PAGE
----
Tuesday, October 19, 2010

Pennsylvania Students at White House Science Fair

from the inbox:

Today, President Obama will host the White House Science Fair celebrating the winners of a broad range of science, technology, engineering and math (STEM) competitions. The White House Science Fair fulfills a commitment the President made at the launch of his Educate to Innovate campaign in November 2009 to move American students from the middle to the top of the pack in science and math achievement over the next decade.

“If you win the NCAA championship, you come to the White House. Well, if you're a young person and you produce the best experiment or design, the best hardware or software, you ought to be recognized for that achievement, too,” the President said in November.

The White House Science Fair kicks off a week that culminates with the USA Science and Engineering Festival on the National Mall and in 50 satellite locations, poised to engage more than a million people nationwide.

At the White House Science Fair, President Obama will view exhibits of winning student projects, ranging from breakthrough basic research to new inventions, and will deliver remarks congratulating these students on their diligence, desire to tackle hard problems, and drive to invent and discover.

The President will also announce his personal appearance on the upcoming December 8, 2010 episode of Discovery Channel’s MythBusters, a popular television show which uses science to determine the truth behind urban legends.

Additionally, the Administration and leading companies are taking further steps to advance STEM education, which include expanding the tools of invention so that more students can directly be the “makers of things.” This includes efforts by DARPA (the Defense Advanced Research Projects Agency), an agency that has supported key technological breakthroughs, to place 3D printers in 1000 schools and an initiative by Autodesk to make new easy-to-use design tools freely available to students, and a viral video competition by leading Fortune 500 companies to show the rewarding jobs students can get if they achieve in math and science.


President Obama has identified STEM education as necessary for laying the new foundation for America’s future prosperity. Presidential leadership on the issue has already made a difference. The President made STEM education a priority as part of the Administration’s $4 billion Race to the Top (RTT) competition. States were encouraged to develop a comprehensive strategy to improve achievement in STEM subjects, to partner with local institutions, and to broaden participation of women and underrepresented minorities. As a result, the winning states are undertaking decisive actions to embed improvements in STEM education into their overall educational plans.

These efforts by Governors, State Superintendents, industry, foundations, and science and engineering professionals to work together with students, parents and educators demonstrates the power and potential of the of the “all hands on deck” approach that the President has called for. The “Educate to Innovate” campaign has resulted in over $700 million in financial and in-kind support for STEM programs.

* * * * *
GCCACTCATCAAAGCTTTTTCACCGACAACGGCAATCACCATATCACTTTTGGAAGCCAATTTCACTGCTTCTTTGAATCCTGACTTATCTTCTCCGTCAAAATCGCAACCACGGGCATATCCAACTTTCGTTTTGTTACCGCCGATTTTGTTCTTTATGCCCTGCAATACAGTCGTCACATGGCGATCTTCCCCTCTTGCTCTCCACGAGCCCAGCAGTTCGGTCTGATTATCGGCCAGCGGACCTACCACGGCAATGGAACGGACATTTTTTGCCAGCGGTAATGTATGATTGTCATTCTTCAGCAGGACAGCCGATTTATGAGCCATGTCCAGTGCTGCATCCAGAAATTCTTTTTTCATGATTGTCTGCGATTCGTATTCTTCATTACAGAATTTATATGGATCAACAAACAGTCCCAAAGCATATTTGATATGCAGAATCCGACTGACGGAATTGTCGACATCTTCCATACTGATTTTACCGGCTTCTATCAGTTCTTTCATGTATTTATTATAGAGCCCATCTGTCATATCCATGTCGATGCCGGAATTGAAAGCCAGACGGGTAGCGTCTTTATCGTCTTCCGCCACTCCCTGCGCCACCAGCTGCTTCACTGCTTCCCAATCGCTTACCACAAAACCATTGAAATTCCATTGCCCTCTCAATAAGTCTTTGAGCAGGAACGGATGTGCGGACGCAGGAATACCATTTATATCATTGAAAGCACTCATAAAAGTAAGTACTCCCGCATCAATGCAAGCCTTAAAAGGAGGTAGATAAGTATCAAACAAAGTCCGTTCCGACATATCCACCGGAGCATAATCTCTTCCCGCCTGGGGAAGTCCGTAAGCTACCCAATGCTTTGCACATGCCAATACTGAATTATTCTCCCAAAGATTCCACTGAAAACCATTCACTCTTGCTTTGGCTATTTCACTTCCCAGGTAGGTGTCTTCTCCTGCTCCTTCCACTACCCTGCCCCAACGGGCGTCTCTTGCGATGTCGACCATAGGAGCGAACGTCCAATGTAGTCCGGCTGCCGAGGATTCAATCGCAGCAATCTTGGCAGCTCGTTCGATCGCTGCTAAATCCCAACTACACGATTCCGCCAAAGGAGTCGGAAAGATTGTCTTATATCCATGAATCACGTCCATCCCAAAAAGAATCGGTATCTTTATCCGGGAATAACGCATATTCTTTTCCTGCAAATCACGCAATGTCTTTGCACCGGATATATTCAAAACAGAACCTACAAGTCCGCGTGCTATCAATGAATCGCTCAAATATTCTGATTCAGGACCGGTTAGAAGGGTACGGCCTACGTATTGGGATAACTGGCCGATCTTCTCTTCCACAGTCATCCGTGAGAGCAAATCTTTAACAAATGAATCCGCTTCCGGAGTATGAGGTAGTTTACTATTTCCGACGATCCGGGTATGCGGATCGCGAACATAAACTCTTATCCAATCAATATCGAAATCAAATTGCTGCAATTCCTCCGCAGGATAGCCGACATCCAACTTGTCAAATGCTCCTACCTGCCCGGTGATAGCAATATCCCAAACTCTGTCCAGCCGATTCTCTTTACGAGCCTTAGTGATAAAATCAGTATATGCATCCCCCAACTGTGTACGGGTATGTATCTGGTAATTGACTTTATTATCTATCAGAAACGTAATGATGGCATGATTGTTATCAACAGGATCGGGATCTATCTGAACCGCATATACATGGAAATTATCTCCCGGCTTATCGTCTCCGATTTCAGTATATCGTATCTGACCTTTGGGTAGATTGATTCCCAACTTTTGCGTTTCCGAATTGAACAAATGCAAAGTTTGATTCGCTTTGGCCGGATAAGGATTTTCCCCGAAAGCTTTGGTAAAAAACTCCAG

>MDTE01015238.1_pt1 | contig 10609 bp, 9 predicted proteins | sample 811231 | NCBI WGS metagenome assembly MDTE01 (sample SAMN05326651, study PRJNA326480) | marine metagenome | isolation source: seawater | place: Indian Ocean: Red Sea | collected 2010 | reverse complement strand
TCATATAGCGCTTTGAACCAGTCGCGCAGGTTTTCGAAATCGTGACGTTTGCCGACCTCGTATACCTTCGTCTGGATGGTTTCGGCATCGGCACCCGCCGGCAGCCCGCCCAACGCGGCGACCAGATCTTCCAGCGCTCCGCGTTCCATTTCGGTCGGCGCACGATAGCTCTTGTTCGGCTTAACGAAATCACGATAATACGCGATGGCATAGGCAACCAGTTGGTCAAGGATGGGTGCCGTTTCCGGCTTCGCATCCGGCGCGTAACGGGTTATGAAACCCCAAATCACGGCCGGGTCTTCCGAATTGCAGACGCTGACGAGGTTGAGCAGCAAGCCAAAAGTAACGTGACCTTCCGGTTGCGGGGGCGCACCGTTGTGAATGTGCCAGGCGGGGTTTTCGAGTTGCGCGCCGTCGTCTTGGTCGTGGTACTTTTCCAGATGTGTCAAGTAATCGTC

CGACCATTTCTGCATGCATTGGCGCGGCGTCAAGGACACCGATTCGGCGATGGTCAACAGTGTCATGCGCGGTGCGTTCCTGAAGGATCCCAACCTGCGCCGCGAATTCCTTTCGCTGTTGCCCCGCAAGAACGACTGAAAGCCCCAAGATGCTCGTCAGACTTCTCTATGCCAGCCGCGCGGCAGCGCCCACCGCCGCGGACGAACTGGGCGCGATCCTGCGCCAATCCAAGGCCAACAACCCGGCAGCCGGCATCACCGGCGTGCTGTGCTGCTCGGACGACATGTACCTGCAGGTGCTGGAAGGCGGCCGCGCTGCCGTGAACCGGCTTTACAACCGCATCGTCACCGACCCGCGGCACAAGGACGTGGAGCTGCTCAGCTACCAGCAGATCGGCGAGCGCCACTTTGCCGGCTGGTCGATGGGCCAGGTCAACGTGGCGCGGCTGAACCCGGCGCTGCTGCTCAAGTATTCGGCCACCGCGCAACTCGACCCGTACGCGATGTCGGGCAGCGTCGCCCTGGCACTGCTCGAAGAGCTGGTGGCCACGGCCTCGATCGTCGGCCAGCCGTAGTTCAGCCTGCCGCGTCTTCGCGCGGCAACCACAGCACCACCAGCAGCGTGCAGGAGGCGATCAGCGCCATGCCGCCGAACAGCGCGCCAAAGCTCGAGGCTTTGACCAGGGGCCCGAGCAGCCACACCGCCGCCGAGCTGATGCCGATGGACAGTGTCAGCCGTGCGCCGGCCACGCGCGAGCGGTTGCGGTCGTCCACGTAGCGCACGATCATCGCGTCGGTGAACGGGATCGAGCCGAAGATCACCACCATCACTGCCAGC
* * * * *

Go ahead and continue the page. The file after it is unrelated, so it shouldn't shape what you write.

Pennsylvania students involved:

Best Rocketry Students in US and Abroad. Jordan Franssen and Nathan Bernhardt hail from Lancaster, Pennsylvania and represent Penn Manor High School’s rocketry team. They won both the Team America Rocketry Challenge and the Transatlantic Rocketry Challenge, giving them the title of best rocketry students in the world. The Team America Rocketry Challenge intends to spark students’ interest in aerospace careers and in science, technology, engineering and mathematics.

National Winner of Largest Student Robotics Competition. Evan Ostrow, Ryan Morris, Emily Ostrow, Gina Triolo, and Jennifer Herchek hail from Ambler, Pennsylvania and represent Team #341, Wissahickon High School’s Robotics Program. They won the Chairman’s Award, the highest honor at the 2010 FIRST Robotics Championship for their robot “Miss Daisy.” The FIRST Robotics Competition challenges high-school student teams to build robots from a kit of hundreds of parts, competing against 340 teams.

Student Wins with Research on Bone Implants. Raina Jain, a senior at Freedom High School, hails from Bethlehem, Pennsylvania and won first place at the International BioGENEius Challenge for her research. She analyzed whether cells adhere better to rough or smooth surfaces of Bioglass, which could lead to improved bone implants. The International BioGENEius Challenge, the premier biotechnology competition for high school students, enables students to research in biotechnology and design an original independent project.

Congratulations to all those talented young Pennsylvanians!!!

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